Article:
A Kremlin-orchestrated attempt on Navalny’s life was hardly surprising. For the past decade, Navalny has been making a name for himself as one of the leading figures opposing Russian President Vladimir Putin and his United Russia party. Navalny has denounced United Russia as a “party of crooks and thieves” and has organized campaigns to unseat Putin-affiliated politicians across the country. Furthermore, Navalny’s investigative journalism has uncovered government corruption, and he has used these exposés to advocate for political reform and to bolster his own popularity, especially among the younger generation. Navalny’s success in exposing corruption highlights several interesting and unique tactics and personal attributes that allowed him to be an effective advocate in a country that routinely punishes government opposition.

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Fighting Corruption in Chicago Requires Fundamental Systemic Reforms to City Government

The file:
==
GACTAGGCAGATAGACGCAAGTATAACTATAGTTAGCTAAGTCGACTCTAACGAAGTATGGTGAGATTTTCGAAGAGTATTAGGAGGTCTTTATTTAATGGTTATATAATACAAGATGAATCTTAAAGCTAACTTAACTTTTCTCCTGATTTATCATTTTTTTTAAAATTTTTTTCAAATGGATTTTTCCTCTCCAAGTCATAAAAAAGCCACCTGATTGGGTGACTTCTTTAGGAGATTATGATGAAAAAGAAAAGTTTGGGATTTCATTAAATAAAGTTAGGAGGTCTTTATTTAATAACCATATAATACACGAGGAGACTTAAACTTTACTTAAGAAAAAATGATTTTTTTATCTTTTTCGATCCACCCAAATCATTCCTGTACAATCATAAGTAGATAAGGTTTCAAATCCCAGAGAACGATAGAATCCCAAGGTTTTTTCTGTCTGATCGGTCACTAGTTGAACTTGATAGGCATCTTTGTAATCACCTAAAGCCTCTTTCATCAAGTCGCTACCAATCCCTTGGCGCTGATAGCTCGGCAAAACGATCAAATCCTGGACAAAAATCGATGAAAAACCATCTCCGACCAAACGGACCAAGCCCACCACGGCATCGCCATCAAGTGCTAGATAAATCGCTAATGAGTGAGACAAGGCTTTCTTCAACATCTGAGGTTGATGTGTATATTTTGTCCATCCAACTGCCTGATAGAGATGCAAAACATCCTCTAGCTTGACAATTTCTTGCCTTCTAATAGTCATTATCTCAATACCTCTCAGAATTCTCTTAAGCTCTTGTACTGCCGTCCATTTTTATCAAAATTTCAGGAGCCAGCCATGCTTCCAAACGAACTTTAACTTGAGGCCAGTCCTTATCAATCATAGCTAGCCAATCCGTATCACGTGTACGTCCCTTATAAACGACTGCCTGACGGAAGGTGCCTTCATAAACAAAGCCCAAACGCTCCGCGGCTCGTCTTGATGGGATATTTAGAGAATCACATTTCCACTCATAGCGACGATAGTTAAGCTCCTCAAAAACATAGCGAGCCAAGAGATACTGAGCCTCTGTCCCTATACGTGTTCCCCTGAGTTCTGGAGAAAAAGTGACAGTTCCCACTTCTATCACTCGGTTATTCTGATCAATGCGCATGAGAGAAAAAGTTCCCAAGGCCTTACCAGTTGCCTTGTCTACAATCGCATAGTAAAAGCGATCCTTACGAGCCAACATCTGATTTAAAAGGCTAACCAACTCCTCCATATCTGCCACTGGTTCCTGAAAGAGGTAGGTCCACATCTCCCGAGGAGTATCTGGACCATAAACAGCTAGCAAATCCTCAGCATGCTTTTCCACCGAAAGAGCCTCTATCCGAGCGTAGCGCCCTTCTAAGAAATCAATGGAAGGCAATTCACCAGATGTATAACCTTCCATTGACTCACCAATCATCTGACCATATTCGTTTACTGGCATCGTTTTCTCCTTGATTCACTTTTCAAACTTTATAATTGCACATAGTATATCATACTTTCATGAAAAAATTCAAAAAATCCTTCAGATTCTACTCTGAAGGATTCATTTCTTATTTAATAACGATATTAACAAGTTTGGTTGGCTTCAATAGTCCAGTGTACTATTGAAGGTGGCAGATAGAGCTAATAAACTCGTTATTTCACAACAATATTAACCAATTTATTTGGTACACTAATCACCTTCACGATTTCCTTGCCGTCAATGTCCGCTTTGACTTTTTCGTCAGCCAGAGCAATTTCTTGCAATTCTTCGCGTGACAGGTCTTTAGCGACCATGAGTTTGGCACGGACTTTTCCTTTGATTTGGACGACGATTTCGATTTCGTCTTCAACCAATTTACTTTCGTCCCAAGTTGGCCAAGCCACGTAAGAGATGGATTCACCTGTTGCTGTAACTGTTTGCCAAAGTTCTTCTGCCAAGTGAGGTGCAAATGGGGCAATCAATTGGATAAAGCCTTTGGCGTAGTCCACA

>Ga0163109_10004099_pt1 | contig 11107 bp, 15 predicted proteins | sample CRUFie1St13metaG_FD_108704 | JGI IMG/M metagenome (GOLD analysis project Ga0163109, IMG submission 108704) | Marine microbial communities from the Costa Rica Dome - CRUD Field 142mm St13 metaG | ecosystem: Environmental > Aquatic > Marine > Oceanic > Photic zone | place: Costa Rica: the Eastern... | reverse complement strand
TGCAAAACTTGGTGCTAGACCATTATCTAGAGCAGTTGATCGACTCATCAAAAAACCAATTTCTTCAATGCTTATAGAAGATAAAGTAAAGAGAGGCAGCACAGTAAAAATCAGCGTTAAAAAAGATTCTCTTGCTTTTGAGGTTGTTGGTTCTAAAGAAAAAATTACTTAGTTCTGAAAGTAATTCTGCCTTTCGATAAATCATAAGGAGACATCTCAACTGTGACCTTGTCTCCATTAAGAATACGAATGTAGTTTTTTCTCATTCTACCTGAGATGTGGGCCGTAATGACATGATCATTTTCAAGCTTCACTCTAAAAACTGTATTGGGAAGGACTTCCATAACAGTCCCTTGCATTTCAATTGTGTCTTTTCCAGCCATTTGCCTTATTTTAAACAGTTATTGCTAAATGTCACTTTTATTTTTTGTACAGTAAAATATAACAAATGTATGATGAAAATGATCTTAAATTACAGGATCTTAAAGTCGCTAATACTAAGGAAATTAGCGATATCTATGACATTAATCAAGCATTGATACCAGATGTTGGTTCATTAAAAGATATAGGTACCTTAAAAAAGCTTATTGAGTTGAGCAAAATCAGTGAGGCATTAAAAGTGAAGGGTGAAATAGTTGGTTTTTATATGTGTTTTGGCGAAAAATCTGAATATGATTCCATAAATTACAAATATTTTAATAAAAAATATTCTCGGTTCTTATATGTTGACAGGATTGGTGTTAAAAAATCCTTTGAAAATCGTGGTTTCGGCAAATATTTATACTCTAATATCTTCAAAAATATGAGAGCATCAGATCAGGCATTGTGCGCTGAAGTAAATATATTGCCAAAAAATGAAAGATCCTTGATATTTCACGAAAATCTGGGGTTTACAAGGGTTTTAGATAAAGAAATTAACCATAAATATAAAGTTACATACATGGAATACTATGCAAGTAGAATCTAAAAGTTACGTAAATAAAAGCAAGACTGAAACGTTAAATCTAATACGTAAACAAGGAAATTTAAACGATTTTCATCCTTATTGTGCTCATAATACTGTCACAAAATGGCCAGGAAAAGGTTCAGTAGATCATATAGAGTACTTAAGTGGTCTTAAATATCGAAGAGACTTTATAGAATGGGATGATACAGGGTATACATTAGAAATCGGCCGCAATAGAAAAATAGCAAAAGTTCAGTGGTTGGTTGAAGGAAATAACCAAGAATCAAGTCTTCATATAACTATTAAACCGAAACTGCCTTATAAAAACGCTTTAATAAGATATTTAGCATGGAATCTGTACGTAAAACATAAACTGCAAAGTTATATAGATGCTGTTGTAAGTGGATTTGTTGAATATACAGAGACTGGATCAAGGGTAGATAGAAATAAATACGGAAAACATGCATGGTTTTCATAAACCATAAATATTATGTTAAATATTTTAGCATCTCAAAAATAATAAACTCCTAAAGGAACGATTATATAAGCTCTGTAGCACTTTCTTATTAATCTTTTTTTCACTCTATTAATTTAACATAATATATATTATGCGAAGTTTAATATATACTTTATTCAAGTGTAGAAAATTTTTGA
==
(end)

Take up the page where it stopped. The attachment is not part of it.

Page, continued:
Chicago, a city with an economy larger than that of countries like Thailand and Belgium, has won the title of the most corrupt city in America, with a total of 1,750 public corruption convictions between 1976 and 2018. (Los Angeles came in second with 1,547 convictions, while New York City (Manhattan) had 1,360.) There are numerous reasons why corruption is so pervasive in Chicago, many of which have roots in the city’s complicated history. But one particular institutional feature of Chicago city government appears to play a particularly important role: the system of so-called “aldermanic privilege” that allows local municipal representatives, known as aldermen, to operate their districts like discrete fiefdoms.